Las Vegas Shooter Was Obsessed With Hitler and Oklahoma City Bombers: FBI

The man who fatally shot 58 people at the Route 91 Harvest festival on Oct. 1, 2017, was into Hitler and other mass killers, according to new documents released by the FBI. The records paint a picture of 64-year-old Stephen Paddock as a recluse who became increasingly interested in guns in recent years. 

The question of motive has dogged survivors of the shooting, where Paddock opened fire on the concert from his room on the 32nd floor of the Mandalay Bay Resort and Casino before taking his own life. Las Vegas Police determined they could not find a motive, and the FBI in 2019 said they could not determine a “single or clear motivating factor” in the shooting. As Rolling Stone reported last September, people who had walked away from the scene that day were still struggling with a lack of information and answers five years after the life-altering ordeal. 

In the latest trove of documents, FBI interviews with people who interacted with the shooter offer some insight into his habits and interests, his demeanor, and his state of mind before the attack.

One person who knew the gunman told an FBI agent that Paddock “thought Adolf Hitler was a good man,” and that he was “fascinated” with the Oklahoma City bombers, who killed 168 people in 1995. They described him as “mad at the system” and said he “did not like how things were going.” The shooter had begun stockpiling money in the months before his attack, the interviewee said. He also described hearing him make “threats,” but did not take them seriously until May 2017. The heavily redacted records make it unclear how he responded to the threats after that.

Known for his status as a big-spending gambler, the gunman favored video poker and would sometimes spend 18 hours at a time in casinos, the records reveal. One fellow gambler told the FBI that casinos had recently cut back on the perks they’d previously extended to high-rollers, including free cruises and penthouse suites, and that Paddock was displeased about this. He was “very upset at the way casinos were treating him and other high rollers,” the gambler said, adding, “the stress could easily be what caused Paddock to ‘snap.’”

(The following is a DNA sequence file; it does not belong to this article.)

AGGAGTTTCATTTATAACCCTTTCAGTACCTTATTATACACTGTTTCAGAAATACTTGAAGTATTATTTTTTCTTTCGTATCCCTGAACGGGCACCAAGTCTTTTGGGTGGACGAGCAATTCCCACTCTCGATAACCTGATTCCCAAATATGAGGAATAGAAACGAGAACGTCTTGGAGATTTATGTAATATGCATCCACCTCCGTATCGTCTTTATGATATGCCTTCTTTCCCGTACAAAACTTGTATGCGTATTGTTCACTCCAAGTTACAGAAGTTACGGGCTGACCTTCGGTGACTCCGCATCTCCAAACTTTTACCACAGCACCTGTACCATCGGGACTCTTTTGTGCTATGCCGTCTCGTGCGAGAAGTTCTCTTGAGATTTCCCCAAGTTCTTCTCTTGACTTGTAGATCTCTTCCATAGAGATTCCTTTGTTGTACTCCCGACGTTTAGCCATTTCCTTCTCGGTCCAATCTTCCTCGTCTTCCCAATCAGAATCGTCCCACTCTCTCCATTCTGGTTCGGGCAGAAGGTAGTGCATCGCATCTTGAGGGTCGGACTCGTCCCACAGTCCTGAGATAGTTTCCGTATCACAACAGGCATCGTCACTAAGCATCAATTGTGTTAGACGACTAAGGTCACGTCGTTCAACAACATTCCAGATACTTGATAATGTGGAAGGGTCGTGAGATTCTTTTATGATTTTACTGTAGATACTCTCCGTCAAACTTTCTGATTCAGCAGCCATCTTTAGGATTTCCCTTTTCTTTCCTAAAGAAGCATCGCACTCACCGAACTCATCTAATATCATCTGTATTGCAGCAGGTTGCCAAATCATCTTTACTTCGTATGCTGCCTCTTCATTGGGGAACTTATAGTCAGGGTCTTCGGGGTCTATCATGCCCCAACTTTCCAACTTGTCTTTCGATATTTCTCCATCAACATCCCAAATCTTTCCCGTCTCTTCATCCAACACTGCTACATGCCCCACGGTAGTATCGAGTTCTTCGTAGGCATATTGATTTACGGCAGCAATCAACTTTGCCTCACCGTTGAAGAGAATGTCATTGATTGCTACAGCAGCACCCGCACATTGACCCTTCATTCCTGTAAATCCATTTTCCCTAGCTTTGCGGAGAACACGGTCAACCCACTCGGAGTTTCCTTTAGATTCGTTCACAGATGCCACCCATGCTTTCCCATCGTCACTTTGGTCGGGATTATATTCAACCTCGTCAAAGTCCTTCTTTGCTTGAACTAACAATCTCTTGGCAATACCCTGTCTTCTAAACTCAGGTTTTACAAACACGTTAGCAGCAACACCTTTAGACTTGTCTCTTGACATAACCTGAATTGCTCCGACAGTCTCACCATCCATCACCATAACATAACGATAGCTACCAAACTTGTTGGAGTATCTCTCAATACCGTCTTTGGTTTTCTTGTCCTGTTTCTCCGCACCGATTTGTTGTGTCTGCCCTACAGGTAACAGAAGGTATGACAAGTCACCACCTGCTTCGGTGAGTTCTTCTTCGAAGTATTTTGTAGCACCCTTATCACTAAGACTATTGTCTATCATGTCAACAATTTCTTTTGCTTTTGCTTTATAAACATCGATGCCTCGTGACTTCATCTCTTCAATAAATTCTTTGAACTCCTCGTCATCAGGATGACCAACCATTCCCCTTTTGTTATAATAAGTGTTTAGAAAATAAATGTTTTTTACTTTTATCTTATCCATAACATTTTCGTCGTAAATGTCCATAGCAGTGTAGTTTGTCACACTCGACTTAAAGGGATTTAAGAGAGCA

A woman who worked at the Tropicana Las Vegas told the FBI that all her interactions with the shooter were positive, although he never spoke of anything but gambling with her. The last time he visited the Tropicana was about three weeks before the shootings. He lost $38,000 that visit.

Over dinner at Applebee’s three years before the shooting, the gunman told a friend who knew him since high school that he had bought a handgun for protection, because  “gambling had become his main source of income” and he was concerned that he had been “earning a lot of cash.” The friend told the FBI he’d never known him to be a hunter or outdoorsman.

In addition to gambling, the FBI reports noted that Paddock made money by managing apartment buildings and buying and selling properties in Los Angeles and Texas. In 2012, his family sold a complex in Texas and he used his earnings to buy “dozens of weapons that were ultimately used in the shooting.”


A neighbor told the FBI that the assailant was “very strange” and “never made eye contact.” He never had lights on, she said, “except sometimes during the middle of the night at 2 or 3 a.m.” The windows were dark, and he always wore work gloves and occasionally dark glasses, the neighbor said. Days before the shooting, she had seen him in his driveway, his hands on his hips, looking “pissed,” she said. She’d asked what was wrong. He was “very upset” about a “small dirt mark” left on his driveway. The neighbor said the power company had been by earlier that day and must have parked there. “Paddock was extremely upset about it,” the report stated.

The documents also reveal that a month after the shooting, the Las Vegas Police Department received a manila envelope with no return address or postmark containing copies of 11 letters. The letters had been purportedly found in a vacant office building in Mesquite, Texas. Redactions in the report obscure who wrote them, but they were related to Paddock. The report shows the FBI made efforts to authenticate the letters, but it’s unclear what the outcome was. The shooter is known to have left behind no suicide note or manifesto.